Among the many regional bands, banda sinaloense (Sinaloan banda) stands out, as this type gained a reputation in the international popular music market at the close of the twentieth century. The ensemble dates back to the military bands of European colonists and to the brass music of German immigrants to Mexico’s northern Pacific coast in the mid-19th century. After its consolidation in the early 20th century, band membership in Sinaloa averaged from nine to 12 musicians playing clarinets, cornets or trumpets, trombones with valves, saxhorns, tubas, snare drums (...


Gerald Bordman

revised by Stephanie Jensen-Moulton

[Bostonians; Ideals]

American opera company. In 1878 a Boston newspaper, critical of the performances of Gilbert and Sullivan’s H.M.S. Pinafore that had been staged in the city, called for an “ideal” production. The singers’ agent Effie H. Ober responded by forming the “Ideals,” and staging a highly successful version of Pinafore on 14 April 1879. In the next years the troupe built a sizable repertory of contemporary comic operas and such works as Gaetano Donizetti’s L’elisir d’amore and D.-F.-E. Auber’s Fra Diavolo. It made annual countrywide tours and earned a reputation as the finest American ensemble of its kind. Aside from the troupe’s chorus of 40 to 60 members, early featured singers included George Fessenden, Myron Whitney, Tom Karl, Adelaide Philips, and Mary Beebe. Trouble began for the Ideals in 1883, with the firing of a manager who was convicted as “insane from drink.” In 1885 Ober stepped down as the troupe’s manager. In ...



Scott Henderson

Canadian content regulations for commercial radio that were enacted in 1971. These introduced a requirement for commercial AM stations to play a percentage of Canadian songs each day, including set percentages for prime listening hours to prevent stations from limiting Canadian tracks to less lucrative overnight hours. Subsequent regulations have been put in place for FM stations with some flexibility on the established percentages based on the mandate of each licensee. For mainstream, commercial radio, the percentage was established at 25% in 1971 and then increased to 30% in 1986 and to 35% in 1998. The 1986 extension of Cancon to Canada’s music video television station, Much Music, gave Canadian acts a national presence as opposed to the more regional impact of regulations on local radio.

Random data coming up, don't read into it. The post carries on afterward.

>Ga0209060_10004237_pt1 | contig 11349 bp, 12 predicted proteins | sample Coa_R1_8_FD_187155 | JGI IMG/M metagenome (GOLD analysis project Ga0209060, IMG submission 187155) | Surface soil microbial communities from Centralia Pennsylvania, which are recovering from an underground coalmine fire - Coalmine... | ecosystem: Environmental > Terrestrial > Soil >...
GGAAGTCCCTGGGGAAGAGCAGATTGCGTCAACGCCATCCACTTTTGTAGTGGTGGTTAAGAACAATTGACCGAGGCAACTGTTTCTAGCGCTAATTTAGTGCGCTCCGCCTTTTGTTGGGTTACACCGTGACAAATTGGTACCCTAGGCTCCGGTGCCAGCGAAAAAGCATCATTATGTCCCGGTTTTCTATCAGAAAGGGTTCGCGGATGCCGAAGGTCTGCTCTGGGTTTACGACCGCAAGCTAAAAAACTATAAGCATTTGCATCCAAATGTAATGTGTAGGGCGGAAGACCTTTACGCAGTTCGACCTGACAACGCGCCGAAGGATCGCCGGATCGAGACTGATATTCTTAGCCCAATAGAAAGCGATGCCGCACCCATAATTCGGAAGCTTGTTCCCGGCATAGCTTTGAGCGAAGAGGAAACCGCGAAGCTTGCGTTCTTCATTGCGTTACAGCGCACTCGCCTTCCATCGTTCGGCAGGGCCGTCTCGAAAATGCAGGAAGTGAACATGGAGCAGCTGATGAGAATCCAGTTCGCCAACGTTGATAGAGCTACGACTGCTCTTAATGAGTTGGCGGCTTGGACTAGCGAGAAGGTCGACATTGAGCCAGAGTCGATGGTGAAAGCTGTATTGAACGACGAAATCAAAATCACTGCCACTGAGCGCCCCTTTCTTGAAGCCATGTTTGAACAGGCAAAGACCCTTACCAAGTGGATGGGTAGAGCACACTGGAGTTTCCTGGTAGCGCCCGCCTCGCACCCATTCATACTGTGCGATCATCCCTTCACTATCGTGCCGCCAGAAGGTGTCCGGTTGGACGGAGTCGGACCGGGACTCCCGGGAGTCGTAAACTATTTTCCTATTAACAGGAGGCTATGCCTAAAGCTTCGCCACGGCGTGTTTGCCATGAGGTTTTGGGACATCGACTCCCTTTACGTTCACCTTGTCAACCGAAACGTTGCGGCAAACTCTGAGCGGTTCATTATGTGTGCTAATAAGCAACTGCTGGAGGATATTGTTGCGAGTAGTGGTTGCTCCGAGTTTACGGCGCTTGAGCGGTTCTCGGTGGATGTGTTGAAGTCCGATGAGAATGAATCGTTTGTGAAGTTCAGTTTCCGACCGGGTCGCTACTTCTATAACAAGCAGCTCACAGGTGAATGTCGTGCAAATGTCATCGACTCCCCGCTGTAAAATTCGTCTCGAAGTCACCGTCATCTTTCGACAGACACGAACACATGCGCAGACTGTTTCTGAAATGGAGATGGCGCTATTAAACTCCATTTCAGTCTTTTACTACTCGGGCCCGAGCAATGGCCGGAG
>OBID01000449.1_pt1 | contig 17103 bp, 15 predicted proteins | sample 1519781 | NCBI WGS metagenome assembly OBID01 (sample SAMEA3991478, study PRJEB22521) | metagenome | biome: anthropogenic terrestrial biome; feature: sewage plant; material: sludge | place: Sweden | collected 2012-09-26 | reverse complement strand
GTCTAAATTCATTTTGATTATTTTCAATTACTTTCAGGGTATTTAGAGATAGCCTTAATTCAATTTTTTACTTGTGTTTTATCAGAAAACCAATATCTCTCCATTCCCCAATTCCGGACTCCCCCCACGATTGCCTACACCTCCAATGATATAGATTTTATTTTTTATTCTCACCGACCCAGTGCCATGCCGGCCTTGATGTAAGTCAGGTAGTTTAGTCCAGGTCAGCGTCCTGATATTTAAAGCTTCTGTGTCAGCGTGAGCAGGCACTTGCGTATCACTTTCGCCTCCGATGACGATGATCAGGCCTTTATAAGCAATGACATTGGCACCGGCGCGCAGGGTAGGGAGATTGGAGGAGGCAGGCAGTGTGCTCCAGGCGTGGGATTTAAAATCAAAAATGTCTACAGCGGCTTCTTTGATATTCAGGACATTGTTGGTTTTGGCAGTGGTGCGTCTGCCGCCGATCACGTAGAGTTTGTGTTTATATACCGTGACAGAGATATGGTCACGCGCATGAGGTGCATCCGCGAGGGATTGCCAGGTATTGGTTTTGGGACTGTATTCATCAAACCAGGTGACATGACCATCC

Songs that qualified as Canadian under the Cancon regulations had to meet a minimum of two of four key criteria: music must be composed entirely by a Canadian, the artist must be Canadian, production must take place in Canada, and lyrics must be composed entirely by a Canadian. The system is commonly referred to by the acronym MAPL; pronounced Maple to ensure an added Canadian “flavor.” This designation led to controversy in ...


Nancy Yunwha Rao

[Cathay Music Society]

Sponsored by the Chinese Six Companies Association, it was formed in 1911 by 13 Chinese teenagers in San Francisco and was the first Chinese Western-style marching band in America. Later its members created the Cathay Club, or Cathay Music Society, which fostered multiple bands and social activities, including a small Chinese instrument ensemble. Bookings ranged from the Orpheum Circuit, which involved tours to the Midwest and South under such names as the Chinese Military Band and the Chinese Jazz Band, to various world fairs, including the Panama Pacific International Exposition (1915). The Cathay Club also provided music at holiday parades and funeral processions for generations of San Franciscans, a tradition absent in other American Chinatowns. It grew to 30 members in the 1930s and around 100 at its peak, when it included a senior band, a junior band, a glee club, and two dance bands. The Cathayans Orchestra and Chinatown Knights, formed by Cathay Club members in the 1920s and 30s, were the first all-Chinese dance bands in the United States, performing big band music through the 1950s. In ...


M. Montgomery Wolf

[CBGB; Country, Bluegrass, Blues and Other Music for Uplifting Gormandizers]

Nightclub founded by Hilly Kristal in New York in December 1973. It was located below the Palace Hotel, a flophouse on the Bowery in a rough and rundown section of the city. Following his own tastes, Kristal intended to host mostly acoustic Americana, but a few months later, the guitarist Tom Verlaine convinced Kristal to let his band Television play there. The club became a rare site of original rock in an era favoring either folk clubs or arena rock. It also became the physical center for the New York punk scene, which was emerging at the time, allowing Patti Smith, Blondie, the Ramones, and Talking Heads, among others, to hone their craft. Despite its dark, dirty interior, famously squalid bathrooms, and dangerous neighborhood, musicians loved CBGB for its fabulous sound system. By 1975 it had demonstrated the viability of original rock, and Max’s Kansas City, another club in New York, began booking local, unsigned acts. Max’s and CBGB remained the principal venues in New York for punk rock through ...